Page 1 of 2 Next >> When the Group B class was cancelled at the end of the 1986 season, the back-to-back World Championship winning Peugeot 205 was left obsolete. The Jean Todt run Peugeot Sport team was left with several options; they could build a new Group A car to continue in the World Rally Championship, or broaden their perspective and enter a new form of racing. The first option was discarded and the Group B cars were converted to race in events like Paris Dakar and the Pikes Peak Hillclimb. A change in the Group C regulations for Le Mans cars opened new prospects for the French manufacturer. The new '3.5 litre' regulations allowed Peugeot to enter sportscar racing with a clean sheet design without having to face thoroughly developed machines. Following the Formula 1 regulations, Turbo charged engines were banned and a displacement maximum of 3.5 litre was set. The thought behind this was that it could in the long run lure more manufacturers into F1.
Having never won the legendary event, Peugeot decided to use the Group B Championship winning momentum to take a stab at Le Mans and the associated World Sportscar Championship. A completely new engine had to be developed and the Peugeot engineers came up with a V10 engine with a rather unconventional 80 degree V-angle. It was one of the very first ten cylinder engines and helped set a trend in Formula 1. The rest of the 'SA35-A1' followed a familiar pattern with its light alloy construction and four valves per cylinder, twin cam layout. Mated to a six speed gearbox, the V10 was bolted as a semi-stressed to a Dassault Aerospace engineered carbon-fibre monocoque. If it wasn't for the two seater layout, the rolling Peugeot 905 LM chassis could easily be mistaken for a contemporary F1 racer. That fact was hidden by a fully enveloping body of which the nose shared some design cues with the road going Peugeots of the day.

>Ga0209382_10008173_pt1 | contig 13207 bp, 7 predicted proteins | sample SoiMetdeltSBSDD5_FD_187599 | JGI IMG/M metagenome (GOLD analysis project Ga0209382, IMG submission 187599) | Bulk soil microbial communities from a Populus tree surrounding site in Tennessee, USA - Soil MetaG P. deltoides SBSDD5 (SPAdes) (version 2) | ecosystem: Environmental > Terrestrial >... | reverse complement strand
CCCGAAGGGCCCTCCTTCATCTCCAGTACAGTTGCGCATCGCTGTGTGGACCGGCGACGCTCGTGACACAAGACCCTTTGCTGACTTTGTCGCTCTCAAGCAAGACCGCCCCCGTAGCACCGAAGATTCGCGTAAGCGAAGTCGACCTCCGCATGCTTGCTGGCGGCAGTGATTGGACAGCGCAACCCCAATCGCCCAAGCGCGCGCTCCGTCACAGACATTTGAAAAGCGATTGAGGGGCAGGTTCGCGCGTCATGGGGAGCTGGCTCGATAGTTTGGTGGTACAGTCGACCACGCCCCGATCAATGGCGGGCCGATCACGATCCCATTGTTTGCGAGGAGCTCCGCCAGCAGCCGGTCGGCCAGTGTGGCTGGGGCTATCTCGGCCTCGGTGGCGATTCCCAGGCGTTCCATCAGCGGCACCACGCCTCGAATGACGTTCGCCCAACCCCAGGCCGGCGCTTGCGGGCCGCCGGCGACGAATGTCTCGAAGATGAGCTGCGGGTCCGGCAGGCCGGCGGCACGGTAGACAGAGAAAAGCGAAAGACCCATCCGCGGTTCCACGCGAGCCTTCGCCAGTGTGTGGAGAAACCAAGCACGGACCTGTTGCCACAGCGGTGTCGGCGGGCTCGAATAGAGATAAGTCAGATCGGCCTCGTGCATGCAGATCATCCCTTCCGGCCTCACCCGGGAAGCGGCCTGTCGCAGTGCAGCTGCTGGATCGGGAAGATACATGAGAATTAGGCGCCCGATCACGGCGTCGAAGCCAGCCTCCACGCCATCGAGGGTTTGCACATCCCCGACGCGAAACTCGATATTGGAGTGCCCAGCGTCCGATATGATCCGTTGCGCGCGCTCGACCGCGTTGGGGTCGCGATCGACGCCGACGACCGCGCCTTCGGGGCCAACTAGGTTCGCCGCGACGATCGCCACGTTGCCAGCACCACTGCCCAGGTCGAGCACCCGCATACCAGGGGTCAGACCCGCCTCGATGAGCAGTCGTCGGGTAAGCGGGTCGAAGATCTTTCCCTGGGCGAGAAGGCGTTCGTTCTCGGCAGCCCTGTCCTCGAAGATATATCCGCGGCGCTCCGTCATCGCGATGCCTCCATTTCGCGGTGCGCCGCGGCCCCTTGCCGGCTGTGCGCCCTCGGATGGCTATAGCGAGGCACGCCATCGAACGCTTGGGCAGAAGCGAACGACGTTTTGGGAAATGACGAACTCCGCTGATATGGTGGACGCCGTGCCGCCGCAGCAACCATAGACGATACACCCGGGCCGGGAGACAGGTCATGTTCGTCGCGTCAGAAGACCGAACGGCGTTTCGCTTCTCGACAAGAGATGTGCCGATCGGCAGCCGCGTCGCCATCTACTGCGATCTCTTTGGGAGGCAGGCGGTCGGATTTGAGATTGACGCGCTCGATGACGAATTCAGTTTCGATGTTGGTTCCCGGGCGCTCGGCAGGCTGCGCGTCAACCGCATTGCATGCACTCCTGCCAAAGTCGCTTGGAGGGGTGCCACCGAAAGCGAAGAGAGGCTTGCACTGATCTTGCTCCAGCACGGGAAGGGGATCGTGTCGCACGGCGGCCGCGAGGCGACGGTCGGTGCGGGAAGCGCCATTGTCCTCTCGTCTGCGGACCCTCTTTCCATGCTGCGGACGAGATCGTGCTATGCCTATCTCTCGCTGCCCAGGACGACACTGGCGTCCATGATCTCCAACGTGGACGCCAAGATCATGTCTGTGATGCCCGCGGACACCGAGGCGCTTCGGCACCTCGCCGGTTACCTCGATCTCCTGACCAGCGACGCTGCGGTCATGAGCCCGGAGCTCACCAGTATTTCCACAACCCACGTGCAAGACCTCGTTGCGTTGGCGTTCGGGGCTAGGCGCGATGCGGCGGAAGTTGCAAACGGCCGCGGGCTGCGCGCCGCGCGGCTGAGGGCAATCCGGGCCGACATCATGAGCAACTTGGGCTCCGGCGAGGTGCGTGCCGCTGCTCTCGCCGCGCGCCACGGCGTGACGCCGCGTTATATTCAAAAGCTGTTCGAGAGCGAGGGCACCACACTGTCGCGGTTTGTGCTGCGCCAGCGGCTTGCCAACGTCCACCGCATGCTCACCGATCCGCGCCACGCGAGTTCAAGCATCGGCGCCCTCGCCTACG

Halfway through 1990 and some two years after the program was first announced, the Peugeot 905 was officially unveiled on the Magny Cours circuit. After a short development period, a single car competed in the final rounds of the 1990 World Sports Car Championship (WssC) in the hands of former Formula 1 drivers Jean-Pierre Jabouille and Keke Rosberg. It could not quite match the existing (old regulation) Group C cars for pace, but was quicker than the Cosworth engined Spices built to the same regulations. Sadly the 480 km debut race was cut short after just 22 laps when the fuel pump failed. With the 905 further developed and the old cars penalized, things looked bright for Peugeot in 1991, but not surprisingly the competition had also developed 3.5 litre racers. The TWR prepared Jaguar XJR-14 proved to be the quickest by quite a margin and the poor reliability again did not do the Peugeot any favours. A fluke win was scored at Suzuka but Le Mans turned out to be a disaster with the longest surviving car covering a mere 68 laps. Both cars were blisteringly fast in qualifying though and they started from the front row. Page 1 of 2 Next >>